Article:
Canker sores or apthous ulcers occur quite commonly. These are very painful ulcers that occur in the mouth specifically in areas that are not bound firmly to the underlying tissues. As a result, we see them on the cheeks, the soft palate, underneath the tongue, the floor of the mouth and on the gums. They appear suddenly as white or pink ulcers surrounded by a halo of red, inflamed tissue that will generally heal on their own in about 14 days.
The cause for these ulcers is unknown. It is thought that they are a result of an exaggerated immune response to a local irritant.
There can be many triggers to this reaction and if you are prone to getting them, it may be difficult to pinpoint the cause. Citrus fruits such as oranges and lemons, physical trauma, stress, lack of sleep, sudden weight loss, hormonal changes, food allergies (e.g. dairy, glutens, chocolate, nuts, cinnamon, spices, and preservatives) and disorders that depress the immune system are thought to contribute to aphthous formation. Deficiencies in iron, vitamin B12, folic acid, and possibly zinc appear to be associated with chronic aphthous ulcers.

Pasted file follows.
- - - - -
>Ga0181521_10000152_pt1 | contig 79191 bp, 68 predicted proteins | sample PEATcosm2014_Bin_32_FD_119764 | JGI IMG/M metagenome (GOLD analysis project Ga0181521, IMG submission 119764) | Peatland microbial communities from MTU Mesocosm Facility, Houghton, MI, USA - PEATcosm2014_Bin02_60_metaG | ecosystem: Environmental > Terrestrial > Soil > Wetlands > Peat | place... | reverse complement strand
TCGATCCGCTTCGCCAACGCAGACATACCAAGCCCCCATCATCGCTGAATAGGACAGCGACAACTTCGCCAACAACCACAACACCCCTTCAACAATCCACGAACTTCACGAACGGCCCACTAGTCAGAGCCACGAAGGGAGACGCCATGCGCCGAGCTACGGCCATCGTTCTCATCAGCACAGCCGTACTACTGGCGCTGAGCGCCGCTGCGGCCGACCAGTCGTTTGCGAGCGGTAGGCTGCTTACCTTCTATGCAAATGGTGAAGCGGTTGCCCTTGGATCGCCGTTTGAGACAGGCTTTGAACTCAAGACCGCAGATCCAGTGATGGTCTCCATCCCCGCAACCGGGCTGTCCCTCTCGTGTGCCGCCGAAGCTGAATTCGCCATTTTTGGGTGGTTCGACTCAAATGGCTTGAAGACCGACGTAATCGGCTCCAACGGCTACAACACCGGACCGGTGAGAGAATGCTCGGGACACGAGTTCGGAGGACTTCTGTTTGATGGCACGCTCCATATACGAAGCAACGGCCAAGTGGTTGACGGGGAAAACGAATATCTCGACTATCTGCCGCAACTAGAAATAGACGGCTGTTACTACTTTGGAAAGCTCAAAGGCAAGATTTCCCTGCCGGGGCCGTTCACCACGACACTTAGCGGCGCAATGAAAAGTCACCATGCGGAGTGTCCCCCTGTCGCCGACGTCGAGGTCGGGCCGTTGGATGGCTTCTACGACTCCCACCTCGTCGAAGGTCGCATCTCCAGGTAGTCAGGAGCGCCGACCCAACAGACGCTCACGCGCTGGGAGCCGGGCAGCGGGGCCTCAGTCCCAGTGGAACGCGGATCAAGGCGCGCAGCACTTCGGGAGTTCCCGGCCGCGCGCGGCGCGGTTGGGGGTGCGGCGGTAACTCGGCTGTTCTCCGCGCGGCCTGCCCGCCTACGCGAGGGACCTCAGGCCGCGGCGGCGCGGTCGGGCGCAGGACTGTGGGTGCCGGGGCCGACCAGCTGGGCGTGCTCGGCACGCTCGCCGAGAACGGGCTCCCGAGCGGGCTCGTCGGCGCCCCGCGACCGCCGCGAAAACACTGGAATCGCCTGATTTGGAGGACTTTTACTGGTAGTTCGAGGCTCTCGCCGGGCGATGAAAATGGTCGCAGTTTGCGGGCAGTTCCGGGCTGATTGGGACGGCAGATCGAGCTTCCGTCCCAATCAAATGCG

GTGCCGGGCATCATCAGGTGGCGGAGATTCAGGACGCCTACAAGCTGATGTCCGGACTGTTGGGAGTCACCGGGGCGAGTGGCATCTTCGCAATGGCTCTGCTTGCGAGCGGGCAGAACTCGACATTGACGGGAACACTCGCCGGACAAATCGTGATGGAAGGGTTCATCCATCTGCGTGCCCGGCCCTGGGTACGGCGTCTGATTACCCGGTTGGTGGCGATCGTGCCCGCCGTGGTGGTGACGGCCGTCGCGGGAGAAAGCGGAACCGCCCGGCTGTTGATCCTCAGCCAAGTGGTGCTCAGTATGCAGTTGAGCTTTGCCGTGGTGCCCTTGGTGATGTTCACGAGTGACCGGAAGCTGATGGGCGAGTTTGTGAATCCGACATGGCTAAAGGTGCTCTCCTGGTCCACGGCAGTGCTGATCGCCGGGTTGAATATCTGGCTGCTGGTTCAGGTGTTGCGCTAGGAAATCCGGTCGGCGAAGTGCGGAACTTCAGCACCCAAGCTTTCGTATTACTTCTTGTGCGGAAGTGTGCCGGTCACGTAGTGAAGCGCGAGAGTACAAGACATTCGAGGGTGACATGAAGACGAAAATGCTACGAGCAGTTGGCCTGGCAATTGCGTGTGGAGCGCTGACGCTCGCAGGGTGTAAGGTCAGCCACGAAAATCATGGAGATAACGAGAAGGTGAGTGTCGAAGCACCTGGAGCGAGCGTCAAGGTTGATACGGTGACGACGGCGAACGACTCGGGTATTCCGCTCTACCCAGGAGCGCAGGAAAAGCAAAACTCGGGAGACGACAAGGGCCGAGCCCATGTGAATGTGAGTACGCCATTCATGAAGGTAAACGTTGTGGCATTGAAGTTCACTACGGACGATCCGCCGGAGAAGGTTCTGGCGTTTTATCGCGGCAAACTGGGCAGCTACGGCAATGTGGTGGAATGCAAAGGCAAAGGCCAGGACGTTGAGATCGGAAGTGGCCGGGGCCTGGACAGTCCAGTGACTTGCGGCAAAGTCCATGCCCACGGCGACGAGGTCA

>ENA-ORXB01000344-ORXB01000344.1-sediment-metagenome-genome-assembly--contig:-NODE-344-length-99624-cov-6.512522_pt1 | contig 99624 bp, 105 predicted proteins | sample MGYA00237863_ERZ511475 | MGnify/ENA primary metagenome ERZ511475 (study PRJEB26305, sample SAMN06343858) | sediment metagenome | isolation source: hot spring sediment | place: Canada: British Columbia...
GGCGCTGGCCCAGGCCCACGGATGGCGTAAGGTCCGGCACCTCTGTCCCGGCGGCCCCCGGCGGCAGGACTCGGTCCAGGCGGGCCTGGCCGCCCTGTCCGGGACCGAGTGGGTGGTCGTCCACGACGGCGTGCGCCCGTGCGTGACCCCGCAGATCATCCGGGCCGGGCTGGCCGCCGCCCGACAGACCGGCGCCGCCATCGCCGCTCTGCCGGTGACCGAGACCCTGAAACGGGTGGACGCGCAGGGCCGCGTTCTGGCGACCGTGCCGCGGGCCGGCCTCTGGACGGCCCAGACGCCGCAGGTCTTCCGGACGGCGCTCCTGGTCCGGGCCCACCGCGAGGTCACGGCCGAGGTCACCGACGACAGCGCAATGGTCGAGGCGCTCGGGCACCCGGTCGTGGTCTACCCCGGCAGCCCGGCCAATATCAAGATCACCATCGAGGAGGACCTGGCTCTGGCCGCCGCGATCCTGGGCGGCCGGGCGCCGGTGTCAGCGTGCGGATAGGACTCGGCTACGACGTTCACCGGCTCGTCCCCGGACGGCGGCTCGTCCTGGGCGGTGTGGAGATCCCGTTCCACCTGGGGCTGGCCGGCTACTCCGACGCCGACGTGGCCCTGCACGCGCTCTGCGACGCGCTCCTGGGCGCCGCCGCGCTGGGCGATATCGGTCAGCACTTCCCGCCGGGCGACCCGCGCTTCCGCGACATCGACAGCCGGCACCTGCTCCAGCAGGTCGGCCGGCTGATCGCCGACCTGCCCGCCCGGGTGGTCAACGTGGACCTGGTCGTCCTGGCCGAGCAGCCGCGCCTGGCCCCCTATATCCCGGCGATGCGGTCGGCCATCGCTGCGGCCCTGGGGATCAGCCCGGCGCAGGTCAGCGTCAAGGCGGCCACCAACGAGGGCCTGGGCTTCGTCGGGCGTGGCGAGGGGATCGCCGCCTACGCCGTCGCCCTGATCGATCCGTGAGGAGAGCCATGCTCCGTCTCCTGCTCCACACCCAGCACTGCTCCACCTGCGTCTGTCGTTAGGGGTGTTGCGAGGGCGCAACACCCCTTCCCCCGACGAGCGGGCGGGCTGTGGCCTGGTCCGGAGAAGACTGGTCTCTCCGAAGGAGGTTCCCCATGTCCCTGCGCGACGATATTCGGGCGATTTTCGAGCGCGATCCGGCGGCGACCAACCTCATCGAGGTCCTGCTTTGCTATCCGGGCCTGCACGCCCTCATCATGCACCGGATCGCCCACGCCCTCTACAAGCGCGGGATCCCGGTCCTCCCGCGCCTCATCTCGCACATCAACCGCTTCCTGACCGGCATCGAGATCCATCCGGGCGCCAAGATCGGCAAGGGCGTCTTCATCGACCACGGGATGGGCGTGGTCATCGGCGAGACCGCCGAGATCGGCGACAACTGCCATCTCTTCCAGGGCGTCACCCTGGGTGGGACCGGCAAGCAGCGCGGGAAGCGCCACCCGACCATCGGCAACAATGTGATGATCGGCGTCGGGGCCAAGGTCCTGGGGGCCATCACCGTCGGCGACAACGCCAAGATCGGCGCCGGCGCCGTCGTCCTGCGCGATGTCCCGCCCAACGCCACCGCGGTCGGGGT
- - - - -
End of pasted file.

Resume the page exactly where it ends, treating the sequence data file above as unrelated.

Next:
Minor injuries to the mouth can also trigger these ulcers. Examples include a burn from hot coffee or pizza or a cut from hard crusty breads.
The key to controlling the occurrence of ulcers is to recognize what your particular trigger might be. This may involve keeping track of what you eat on a daily basis and eliminating foods that are commonly triggers.
Once you have an ulcer, the treatment is primarily to treat the symptoms until the ulcer heals. Your dentist or physician can prescribe a corticosteroid cream that is formulated to be used in the mouth, which can reduce the pain and help the ulcer heal quicker.
If you tend to get very large ulcers on a very frequent basis this could be indicative of an underlying condition such as an immune problem, or an underlying chronic illness such as Behçet’s, Crohn’s or celiac disease. If this is the case, then a consult with your physician is highly recommended.